5.5 Another argument against compoundability is that the permission to compound would amount to legal recognition of violence against women and that the factum of reconciliation cannot be a justifiable ground to legally condone the violence. The acceptance of such an argument would imply that the priority of law should be to take the criminal proceedings to their logical end and to inflict punishment on the husband irrespective of the mutual desire to patch up the differences.
It mean.- reconciliation or no reconciliation, the husband should not be spared of the impending prosecution and the punishment if any; then only Section 498-A would achieve its objective. We do not think that the objective of Section 498-A will be better achieved by allowing the prosecution to take its own course without regard to the rapprochement that has taken place between the couple in conflict.
As observed earlier, a balanced and holistic approach is called for in handling a sensitive issue affecting the family and social relations. Reconciliation without compounding will not be practically possible and the law should not ignore the important event of reconciliation. The emphasis should not be merely on the punitive aspect of the law.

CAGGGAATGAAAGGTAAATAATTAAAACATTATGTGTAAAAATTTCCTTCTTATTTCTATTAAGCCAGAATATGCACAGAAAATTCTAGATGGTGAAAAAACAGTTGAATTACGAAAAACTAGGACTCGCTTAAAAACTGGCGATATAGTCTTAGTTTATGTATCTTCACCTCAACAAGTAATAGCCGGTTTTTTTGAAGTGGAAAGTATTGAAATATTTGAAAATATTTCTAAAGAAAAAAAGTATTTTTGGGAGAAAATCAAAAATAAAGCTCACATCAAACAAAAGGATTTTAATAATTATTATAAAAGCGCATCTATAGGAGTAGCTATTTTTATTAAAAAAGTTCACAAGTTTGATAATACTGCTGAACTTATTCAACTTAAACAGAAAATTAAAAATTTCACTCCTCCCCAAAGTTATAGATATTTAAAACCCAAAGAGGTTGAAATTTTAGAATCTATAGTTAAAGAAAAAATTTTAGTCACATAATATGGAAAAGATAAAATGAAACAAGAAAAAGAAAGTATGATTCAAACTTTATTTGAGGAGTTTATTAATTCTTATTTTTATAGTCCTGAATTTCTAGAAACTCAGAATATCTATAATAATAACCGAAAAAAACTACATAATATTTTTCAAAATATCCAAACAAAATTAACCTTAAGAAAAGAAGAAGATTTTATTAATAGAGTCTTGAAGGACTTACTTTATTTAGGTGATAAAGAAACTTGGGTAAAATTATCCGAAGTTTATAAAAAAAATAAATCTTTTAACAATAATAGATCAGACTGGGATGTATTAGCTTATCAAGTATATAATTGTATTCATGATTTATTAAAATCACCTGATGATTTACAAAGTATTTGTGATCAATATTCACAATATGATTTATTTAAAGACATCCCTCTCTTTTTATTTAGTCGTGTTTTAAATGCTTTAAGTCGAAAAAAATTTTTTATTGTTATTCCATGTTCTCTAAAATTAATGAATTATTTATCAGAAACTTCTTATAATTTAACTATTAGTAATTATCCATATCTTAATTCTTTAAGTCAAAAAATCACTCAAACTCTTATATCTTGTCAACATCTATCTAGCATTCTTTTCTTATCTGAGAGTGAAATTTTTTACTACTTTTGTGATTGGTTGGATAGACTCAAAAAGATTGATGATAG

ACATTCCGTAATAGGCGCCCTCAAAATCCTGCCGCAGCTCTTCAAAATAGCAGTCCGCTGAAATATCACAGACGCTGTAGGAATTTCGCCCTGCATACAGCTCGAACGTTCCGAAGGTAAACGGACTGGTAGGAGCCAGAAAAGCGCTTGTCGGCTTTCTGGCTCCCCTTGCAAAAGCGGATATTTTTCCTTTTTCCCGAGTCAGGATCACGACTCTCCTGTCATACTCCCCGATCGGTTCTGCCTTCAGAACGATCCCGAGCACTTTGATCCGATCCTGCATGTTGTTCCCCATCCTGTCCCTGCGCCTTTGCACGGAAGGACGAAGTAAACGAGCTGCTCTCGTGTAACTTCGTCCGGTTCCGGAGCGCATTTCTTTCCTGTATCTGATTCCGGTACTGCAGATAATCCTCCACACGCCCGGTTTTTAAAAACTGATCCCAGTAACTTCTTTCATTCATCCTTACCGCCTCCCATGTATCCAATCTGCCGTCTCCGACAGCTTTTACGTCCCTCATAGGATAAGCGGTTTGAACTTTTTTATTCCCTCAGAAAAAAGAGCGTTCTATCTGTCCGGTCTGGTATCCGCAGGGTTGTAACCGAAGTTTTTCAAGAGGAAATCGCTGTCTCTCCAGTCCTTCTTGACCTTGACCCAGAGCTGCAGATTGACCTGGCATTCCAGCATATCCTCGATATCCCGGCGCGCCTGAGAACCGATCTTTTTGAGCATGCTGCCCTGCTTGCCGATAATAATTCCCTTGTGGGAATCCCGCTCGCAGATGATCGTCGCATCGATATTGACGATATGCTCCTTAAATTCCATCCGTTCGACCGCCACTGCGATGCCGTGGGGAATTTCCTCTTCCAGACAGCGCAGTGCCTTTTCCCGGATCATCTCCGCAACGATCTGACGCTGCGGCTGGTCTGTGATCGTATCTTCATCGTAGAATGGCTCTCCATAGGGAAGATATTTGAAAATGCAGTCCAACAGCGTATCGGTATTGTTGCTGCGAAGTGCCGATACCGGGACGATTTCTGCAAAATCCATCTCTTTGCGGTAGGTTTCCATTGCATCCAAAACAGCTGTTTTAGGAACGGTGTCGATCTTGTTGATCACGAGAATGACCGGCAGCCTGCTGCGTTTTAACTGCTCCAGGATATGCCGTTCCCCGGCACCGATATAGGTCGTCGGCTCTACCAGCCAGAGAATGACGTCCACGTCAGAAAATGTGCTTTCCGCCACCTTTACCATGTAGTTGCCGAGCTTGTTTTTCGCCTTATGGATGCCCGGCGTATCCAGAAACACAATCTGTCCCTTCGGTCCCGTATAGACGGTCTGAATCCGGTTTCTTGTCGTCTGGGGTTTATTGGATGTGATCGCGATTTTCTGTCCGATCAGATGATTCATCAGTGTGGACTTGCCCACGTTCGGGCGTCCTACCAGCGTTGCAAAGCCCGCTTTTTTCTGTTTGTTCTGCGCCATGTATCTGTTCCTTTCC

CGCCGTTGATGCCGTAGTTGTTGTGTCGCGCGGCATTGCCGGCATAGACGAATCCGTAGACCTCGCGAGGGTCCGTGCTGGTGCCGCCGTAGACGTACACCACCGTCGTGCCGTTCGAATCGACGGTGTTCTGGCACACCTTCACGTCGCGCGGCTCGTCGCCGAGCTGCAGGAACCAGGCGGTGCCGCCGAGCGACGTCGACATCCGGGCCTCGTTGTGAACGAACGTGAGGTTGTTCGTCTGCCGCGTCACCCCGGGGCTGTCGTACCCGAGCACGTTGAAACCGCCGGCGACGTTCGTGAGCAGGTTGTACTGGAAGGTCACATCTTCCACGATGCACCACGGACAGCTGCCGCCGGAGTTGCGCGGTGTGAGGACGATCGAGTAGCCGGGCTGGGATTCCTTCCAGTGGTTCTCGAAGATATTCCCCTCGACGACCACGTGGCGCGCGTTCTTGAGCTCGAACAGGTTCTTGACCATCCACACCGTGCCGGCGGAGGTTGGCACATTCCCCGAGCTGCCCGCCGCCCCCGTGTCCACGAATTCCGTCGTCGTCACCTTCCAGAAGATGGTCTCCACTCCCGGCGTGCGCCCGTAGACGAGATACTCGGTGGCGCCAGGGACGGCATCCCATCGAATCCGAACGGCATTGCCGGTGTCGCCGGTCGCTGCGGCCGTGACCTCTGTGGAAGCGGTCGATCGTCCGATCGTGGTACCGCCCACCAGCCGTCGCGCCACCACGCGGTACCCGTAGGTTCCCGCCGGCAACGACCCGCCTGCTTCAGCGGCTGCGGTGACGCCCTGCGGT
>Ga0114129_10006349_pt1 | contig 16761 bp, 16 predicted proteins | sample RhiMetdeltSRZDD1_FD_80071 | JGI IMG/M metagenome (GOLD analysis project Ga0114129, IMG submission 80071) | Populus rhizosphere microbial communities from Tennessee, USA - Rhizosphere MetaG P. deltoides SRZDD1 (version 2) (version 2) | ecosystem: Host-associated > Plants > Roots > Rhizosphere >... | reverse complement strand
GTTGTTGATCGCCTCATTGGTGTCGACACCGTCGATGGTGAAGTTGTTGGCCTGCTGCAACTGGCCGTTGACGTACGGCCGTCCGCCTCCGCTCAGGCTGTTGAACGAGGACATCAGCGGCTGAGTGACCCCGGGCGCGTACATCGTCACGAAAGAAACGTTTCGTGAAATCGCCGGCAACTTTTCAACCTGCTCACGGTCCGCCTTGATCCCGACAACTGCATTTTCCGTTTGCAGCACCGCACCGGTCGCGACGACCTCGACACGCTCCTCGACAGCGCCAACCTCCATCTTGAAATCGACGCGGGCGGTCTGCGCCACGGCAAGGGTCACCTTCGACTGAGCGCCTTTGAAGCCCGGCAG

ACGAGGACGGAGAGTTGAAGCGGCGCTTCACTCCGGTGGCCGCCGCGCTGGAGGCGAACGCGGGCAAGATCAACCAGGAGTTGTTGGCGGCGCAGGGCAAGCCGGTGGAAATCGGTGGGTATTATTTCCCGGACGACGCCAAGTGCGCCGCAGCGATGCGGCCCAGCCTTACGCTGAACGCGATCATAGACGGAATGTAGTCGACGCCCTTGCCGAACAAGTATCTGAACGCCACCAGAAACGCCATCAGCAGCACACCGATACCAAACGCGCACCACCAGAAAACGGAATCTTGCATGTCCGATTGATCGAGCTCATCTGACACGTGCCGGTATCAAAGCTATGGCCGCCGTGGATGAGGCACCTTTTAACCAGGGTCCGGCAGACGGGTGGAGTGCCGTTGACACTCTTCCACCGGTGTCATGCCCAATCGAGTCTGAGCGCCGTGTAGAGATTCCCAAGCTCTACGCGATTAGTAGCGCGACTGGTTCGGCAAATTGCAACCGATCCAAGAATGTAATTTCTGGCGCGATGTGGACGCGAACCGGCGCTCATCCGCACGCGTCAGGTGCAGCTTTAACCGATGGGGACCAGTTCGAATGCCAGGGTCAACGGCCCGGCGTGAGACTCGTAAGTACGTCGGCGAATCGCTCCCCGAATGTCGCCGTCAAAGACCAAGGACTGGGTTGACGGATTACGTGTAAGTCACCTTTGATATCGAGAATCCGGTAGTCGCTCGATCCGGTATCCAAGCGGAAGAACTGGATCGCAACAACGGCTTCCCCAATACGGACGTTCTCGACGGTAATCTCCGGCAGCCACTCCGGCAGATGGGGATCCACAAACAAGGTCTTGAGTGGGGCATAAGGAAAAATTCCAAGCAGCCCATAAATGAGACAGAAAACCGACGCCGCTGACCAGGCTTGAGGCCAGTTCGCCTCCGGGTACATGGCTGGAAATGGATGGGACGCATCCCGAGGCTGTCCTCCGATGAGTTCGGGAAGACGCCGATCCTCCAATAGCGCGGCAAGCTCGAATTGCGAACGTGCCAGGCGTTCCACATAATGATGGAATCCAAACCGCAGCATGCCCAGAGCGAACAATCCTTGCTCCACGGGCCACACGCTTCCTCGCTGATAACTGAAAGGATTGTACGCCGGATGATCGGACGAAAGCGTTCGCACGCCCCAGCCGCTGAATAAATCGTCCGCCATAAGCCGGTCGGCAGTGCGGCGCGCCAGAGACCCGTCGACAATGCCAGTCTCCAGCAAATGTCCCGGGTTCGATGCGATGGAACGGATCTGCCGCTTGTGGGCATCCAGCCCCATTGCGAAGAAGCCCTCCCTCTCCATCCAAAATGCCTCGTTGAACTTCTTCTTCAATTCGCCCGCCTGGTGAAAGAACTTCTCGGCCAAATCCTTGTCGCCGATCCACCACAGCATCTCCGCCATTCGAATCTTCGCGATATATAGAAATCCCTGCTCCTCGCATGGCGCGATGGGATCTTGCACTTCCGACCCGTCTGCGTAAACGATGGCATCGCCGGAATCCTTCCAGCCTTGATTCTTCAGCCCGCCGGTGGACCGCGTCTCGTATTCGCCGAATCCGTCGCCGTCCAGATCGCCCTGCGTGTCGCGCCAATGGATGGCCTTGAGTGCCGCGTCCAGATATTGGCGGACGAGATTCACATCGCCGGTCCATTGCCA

In matters of this nature, the law should not come in the way of genuine reconciliation or revival of harmonious relations between the husband and estranged wife. Wisdom behind all prosecutions and punishments is to explore a judicious mix of deterrence, deprivation of liberty and repentance and reformation. Any emphasis on one aspect alone, as has been found in the working of harsh and cruel punishment regimes, may become a pigeonhole model.
5.6 The other argument which is put forward against compounding is that hapless women especially those who are not much educated and who do not have independent means of livelihood, may be pressurized and coerced to withdraw the proceeding and the victim woman will be left with no option but to purchase peace though her grievance remains unsolved. However, this argument may not be very substantial. The same argument can be put forward in respect of compoundable offences wherever the victims are women.